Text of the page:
Tuesday, March 31, 2009

Digital Rights Management

If you asked the average publishing house these days, they would say that having a DRM program is necessary to protect their work from being pirated to death by some hoodlum in Accra, Hong Kong, or Tblisi. But the consumer has spoken: DRM will not be tolerated. Especially after some software hacked the user's computer to keep itself installed at all costs. Hijacking the customer's things is a big no-no.

DRM itself may have a black name, but publishers have been taking to using it under another name, because in their hearts, they still don't really trust the customer like they used to.

So what is DRM anyway?

DRM is software that prevents the copying of the art piece. Before computers, music companies would put out records, movie companies would show their film in theaters, and if the customer wanted a copy, he or she would have to go out and buy it, because record-pressing equipment cost as much as a house and home theaters didn't exist. The publishers liked that fine.

Records gave way to the tape, which could be, gasp copied. However, the process wasn't easy, and some deterioration occurred. People still bought tapes of music they really liked, and though some cheapskate-ish people copied music, profits were now higher than ever, since people bought more tapes for portable boom-boxes, cars, and so on.

The tape gave way to the CD. The CD represents its information digitally, which means it can be, gasp, copied without error. Still, only a few diehards really violated the copyright, as it was a major pain in the ass. And CDs were cheap enough that it was easier to just go out and buy one.

On the movie front, the tape era was the VCR/Betamax tape time about 5 years later, and the CD era was the DVD. A larger-capacity version of the music-technology, in a way.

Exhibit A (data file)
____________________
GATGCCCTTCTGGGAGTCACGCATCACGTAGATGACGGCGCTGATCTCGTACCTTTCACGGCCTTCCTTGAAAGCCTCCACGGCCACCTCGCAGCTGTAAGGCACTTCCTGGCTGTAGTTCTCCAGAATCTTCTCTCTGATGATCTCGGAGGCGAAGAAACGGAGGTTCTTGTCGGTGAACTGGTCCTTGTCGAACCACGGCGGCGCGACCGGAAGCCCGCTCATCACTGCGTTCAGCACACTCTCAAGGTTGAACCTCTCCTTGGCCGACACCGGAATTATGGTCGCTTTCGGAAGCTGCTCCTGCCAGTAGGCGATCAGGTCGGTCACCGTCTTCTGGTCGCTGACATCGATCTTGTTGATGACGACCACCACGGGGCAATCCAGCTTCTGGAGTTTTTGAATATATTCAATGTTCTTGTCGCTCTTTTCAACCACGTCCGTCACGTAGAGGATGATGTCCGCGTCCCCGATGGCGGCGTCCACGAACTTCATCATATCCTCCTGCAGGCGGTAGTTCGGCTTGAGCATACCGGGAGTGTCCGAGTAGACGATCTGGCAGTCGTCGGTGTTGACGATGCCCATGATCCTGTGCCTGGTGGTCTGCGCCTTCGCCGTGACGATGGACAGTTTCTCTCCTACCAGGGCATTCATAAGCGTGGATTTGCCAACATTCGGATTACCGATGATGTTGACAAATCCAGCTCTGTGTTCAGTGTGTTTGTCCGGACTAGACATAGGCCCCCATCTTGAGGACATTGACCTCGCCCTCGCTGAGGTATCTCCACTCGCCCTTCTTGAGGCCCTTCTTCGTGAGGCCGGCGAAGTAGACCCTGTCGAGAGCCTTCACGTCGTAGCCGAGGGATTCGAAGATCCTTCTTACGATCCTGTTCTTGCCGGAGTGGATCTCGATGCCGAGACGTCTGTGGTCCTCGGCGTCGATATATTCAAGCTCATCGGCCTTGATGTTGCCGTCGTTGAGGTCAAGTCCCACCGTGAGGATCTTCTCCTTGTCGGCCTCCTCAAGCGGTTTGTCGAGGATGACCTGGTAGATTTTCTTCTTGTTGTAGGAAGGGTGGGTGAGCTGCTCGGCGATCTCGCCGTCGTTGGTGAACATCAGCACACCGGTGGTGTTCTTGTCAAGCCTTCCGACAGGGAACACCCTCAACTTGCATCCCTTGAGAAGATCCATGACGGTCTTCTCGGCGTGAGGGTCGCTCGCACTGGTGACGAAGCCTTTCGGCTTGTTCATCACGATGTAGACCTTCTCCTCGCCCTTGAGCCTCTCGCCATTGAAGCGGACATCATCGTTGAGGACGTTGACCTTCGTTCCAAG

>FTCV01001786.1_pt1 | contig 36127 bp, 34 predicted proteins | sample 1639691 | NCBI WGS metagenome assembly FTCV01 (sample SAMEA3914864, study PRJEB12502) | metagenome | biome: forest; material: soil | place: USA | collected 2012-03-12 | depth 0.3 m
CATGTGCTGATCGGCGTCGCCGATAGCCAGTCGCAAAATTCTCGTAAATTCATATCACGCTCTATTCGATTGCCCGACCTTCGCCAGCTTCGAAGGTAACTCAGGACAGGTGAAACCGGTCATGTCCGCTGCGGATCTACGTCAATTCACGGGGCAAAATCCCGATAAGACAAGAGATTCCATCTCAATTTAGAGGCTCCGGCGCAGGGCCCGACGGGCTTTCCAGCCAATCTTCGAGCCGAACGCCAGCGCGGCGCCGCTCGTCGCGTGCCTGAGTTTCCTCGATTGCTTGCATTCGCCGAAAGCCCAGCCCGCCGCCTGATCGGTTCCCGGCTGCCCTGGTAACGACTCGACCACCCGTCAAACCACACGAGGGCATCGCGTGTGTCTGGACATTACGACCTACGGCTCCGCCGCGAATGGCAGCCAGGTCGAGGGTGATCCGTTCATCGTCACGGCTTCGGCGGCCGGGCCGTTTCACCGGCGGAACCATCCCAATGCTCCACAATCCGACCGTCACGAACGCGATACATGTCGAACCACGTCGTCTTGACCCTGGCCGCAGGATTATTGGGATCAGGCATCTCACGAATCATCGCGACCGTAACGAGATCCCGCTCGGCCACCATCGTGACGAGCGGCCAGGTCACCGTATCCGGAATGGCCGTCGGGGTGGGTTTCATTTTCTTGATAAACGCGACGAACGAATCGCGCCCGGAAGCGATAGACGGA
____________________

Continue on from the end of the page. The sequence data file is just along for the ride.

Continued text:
But lo, with computers, sound cards, and the internet, came a technology that really, truly, scared the publishers. Napster. Computers could store a reasonably close representation of a song, and endlessly copy this with no further loss of information. With networks and napster, people could copy music from people they had no other contact with. Publishers feared not only htat no one would buy a CD again, but that the very idea of music would be associated with free access. That from now on, music, movies, and anything representable as information would be expected to be free. It would be hard to sell more than one copy, which will not pay for the cost of production.

Publishers have so far reacted with a frenzy of lawsuits to try to stop the copying, and the DRM tech to prevent the copying in the first place. DRM is a piece of software that intercepts copying signals and prevents them. It only allows access under circumstances that the publisher feels reasonable, such as watching the movie. (Or listening to the song.) Access is denied for, say, copying the information to another computer. (Or if it is copied, to not be played there.)